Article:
Sent: Thursday, July 1, 2021 8:27 AM
To: AllNonfiction@groups.io
Subject: [AllNonfiction] REL - Q1

1. If you nominated or voted for this book, what were your reasons? So far as you’ve got, does it live up to your expectations? Why or why not?

This book deals with the myth of Robert E. Lee and the myth of the South, the Lost Cause. What’s your background in that - most of us went to school in the US, but your understanding might be different if you were raised and educated in South Carolina than if you were in New Hampshire for all that. And experience with the issues outside the US might be completely different. How was it for you? Is this sensitive material for you? (I think maybe it is to a certain extent for at least most of us.)

Becky


Becky Lindroos
 

No, I didn’t nominate it because I’d never heard of it or the author, but I did vote for it.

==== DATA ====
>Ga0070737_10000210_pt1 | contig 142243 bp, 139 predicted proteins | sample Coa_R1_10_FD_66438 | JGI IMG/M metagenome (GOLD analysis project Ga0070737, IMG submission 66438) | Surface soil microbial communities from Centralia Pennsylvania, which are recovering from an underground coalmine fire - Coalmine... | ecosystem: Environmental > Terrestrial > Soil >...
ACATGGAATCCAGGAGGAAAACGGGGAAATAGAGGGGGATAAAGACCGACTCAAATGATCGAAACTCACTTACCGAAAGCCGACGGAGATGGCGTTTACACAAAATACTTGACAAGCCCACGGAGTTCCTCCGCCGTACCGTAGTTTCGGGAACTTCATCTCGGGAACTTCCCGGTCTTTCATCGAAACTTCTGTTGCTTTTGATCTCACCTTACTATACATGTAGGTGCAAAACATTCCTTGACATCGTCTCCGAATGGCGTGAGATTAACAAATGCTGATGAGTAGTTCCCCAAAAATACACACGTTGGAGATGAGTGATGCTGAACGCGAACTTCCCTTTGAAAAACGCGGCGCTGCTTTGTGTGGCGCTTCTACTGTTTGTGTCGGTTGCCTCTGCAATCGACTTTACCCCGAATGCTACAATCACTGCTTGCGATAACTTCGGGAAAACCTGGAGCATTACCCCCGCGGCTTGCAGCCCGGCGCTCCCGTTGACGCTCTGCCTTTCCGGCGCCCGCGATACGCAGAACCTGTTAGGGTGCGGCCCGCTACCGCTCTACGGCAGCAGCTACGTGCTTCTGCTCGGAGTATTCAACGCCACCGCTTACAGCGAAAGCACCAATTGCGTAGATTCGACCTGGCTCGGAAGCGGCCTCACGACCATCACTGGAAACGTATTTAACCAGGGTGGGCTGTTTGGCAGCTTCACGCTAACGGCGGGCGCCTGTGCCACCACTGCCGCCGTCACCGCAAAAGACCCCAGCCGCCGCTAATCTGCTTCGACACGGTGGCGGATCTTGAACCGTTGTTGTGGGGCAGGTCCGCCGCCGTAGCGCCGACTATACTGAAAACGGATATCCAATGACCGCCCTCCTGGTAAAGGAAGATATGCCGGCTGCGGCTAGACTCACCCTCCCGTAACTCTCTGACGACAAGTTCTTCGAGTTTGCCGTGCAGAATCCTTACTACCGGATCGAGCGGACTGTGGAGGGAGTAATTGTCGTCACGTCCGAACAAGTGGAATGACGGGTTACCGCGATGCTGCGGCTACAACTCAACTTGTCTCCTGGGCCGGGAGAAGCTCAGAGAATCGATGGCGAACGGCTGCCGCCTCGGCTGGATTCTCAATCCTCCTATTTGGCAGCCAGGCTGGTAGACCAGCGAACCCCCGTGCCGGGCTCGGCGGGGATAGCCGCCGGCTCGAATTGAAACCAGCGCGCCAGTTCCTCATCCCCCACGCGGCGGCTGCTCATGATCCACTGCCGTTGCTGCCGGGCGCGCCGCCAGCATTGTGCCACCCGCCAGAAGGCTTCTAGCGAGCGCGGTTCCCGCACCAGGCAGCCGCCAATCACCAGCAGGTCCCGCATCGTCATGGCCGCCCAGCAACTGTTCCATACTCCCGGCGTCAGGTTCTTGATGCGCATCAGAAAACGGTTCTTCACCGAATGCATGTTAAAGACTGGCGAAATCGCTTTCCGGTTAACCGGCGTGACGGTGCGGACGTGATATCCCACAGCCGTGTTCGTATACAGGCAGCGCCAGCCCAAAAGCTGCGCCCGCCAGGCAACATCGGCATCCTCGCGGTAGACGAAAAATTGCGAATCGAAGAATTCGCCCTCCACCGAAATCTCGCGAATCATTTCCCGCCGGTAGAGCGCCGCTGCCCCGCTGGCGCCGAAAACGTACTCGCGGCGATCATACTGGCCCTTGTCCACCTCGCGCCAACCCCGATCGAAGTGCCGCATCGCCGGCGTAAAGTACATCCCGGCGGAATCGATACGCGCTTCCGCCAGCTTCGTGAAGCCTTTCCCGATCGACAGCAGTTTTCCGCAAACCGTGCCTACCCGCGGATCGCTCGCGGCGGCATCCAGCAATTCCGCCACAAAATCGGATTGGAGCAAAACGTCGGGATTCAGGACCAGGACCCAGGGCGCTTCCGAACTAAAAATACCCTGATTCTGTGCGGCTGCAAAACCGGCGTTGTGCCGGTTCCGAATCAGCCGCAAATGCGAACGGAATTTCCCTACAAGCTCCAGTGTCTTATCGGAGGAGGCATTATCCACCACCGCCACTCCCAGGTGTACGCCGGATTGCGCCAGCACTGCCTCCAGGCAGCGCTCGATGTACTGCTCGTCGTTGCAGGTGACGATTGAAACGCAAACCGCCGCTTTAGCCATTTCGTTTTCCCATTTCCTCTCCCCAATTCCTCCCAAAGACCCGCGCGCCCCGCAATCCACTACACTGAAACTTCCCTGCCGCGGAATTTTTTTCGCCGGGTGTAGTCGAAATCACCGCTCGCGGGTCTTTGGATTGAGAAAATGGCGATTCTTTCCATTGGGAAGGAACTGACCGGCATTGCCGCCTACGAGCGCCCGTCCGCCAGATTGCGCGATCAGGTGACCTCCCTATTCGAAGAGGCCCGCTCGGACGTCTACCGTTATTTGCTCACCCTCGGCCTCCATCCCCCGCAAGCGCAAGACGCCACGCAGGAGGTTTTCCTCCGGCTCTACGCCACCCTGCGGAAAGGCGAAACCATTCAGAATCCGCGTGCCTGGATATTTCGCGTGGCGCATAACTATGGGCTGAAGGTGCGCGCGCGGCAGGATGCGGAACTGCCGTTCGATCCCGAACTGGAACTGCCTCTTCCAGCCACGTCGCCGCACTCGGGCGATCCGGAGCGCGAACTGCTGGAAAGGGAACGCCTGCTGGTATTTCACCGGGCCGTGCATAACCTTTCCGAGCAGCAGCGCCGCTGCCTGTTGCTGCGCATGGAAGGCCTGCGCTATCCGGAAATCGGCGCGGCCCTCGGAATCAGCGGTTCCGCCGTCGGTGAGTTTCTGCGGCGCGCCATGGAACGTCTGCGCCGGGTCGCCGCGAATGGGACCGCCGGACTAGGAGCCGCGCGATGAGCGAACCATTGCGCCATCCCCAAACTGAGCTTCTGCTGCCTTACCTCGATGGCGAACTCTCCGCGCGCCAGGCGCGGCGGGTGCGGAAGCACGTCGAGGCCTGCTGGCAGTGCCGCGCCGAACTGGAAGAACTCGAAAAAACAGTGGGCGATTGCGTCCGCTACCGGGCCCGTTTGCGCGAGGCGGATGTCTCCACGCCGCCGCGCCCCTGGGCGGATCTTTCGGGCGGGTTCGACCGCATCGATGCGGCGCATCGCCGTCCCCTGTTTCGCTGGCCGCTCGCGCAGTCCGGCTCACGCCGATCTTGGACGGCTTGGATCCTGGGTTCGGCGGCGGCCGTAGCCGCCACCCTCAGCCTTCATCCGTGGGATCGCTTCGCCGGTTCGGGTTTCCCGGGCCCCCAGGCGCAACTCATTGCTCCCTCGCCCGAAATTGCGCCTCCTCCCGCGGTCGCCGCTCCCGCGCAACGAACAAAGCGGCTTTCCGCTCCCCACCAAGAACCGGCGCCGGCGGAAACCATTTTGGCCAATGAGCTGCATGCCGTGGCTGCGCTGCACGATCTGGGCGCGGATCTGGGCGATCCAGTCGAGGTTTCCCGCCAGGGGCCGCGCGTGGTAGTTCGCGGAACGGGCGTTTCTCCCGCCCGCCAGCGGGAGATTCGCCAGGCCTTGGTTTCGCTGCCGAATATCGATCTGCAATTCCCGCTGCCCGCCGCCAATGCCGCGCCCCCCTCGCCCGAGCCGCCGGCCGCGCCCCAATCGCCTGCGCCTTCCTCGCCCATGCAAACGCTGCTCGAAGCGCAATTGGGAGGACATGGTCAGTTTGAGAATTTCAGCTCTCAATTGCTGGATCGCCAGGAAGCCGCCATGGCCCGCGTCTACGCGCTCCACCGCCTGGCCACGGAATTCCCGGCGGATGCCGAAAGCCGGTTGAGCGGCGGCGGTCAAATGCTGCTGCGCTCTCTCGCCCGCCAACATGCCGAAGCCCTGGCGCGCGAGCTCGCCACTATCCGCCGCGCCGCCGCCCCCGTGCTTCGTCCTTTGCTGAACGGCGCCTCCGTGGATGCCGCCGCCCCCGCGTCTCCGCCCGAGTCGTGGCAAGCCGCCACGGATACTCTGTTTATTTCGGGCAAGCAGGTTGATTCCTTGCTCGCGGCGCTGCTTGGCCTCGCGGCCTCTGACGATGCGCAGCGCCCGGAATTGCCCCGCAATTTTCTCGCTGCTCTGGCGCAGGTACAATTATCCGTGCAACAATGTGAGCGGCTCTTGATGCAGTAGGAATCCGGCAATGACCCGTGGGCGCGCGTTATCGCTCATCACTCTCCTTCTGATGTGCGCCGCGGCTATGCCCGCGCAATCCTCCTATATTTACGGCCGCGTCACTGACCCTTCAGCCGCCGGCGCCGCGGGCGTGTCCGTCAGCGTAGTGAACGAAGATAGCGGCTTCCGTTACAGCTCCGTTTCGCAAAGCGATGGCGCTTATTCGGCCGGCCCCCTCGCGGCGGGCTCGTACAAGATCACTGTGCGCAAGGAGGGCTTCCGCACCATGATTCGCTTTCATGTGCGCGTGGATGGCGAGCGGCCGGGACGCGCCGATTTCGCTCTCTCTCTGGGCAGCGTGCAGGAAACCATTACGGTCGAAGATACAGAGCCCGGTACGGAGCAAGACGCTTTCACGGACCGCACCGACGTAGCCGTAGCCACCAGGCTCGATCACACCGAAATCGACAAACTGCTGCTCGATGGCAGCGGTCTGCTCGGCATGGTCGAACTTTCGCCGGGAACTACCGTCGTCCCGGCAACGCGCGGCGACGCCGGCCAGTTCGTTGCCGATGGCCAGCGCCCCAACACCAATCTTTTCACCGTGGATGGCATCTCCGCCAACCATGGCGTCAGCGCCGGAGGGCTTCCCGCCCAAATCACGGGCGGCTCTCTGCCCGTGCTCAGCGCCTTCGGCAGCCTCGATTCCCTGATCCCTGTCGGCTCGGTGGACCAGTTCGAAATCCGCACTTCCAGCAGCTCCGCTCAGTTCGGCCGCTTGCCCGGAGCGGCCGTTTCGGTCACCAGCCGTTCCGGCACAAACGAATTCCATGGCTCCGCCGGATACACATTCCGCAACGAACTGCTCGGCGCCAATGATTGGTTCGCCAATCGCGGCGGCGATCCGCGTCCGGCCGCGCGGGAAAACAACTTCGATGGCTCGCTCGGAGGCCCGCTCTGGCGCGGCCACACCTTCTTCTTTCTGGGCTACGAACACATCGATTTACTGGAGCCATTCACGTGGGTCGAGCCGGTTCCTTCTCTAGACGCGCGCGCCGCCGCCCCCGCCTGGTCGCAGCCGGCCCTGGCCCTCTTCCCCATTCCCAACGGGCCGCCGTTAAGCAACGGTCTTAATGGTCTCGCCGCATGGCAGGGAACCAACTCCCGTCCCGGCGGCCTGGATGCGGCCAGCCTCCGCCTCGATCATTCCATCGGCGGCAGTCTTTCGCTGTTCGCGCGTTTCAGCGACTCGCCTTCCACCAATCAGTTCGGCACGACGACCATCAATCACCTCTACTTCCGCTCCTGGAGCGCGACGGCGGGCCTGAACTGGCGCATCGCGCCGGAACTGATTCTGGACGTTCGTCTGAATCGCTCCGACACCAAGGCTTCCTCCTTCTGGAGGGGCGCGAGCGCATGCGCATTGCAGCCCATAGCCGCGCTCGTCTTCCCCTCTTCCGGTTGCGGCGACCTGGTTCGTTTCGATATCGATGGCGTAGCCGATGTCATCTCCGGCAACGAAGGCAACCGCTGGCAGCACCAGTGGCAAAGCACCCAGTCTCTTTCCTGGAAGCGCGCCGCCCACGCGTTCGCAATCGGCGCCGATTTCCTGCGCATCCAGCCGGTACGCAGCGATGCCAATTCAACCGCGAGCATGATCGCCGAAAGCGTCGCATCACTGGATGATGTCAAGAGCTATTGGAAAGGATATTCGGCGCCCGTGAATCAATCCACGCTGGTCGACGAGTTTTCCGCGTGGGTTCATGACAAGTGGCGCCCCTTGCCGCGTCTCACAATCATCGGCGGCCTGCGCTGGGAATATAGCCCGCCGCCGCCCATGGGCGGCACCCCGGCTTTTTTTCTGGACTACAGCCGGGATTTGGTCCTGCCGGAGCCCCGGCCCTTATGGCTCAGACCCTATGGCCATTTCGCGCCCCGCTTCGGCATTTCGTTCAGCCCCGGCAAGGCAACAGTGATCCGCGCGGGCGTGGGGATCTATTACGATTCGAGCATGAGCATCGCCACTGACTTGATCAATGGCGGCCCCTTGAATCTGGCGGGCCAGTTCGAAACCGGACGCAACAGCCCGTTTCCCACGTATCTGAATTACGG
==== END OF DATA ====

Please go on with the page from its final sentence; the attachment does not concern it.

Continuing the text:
My background is solid Yankee - Minnesota for most of my early school and California for high school stuff and later although the region I where lived in California was “of” the South (complicated history). Still, after I read Gone With the Wind I was drawn to that idea of the myth and the Lost Cause. There’s something so beautiful and romantic about it.

In school we were told that many slaves preferred slavery because of the security and they loved their masters. We were told slaves weren’t mistreated that badly because you wouldn’t do that to a valuable piece of equipment. (I didn’t hear anything about sex on the plantation until after high school.) We learned the terms carpet baggers and scalawags but later found out those were the terms the Southerners gave to the Northerners who went down south to help.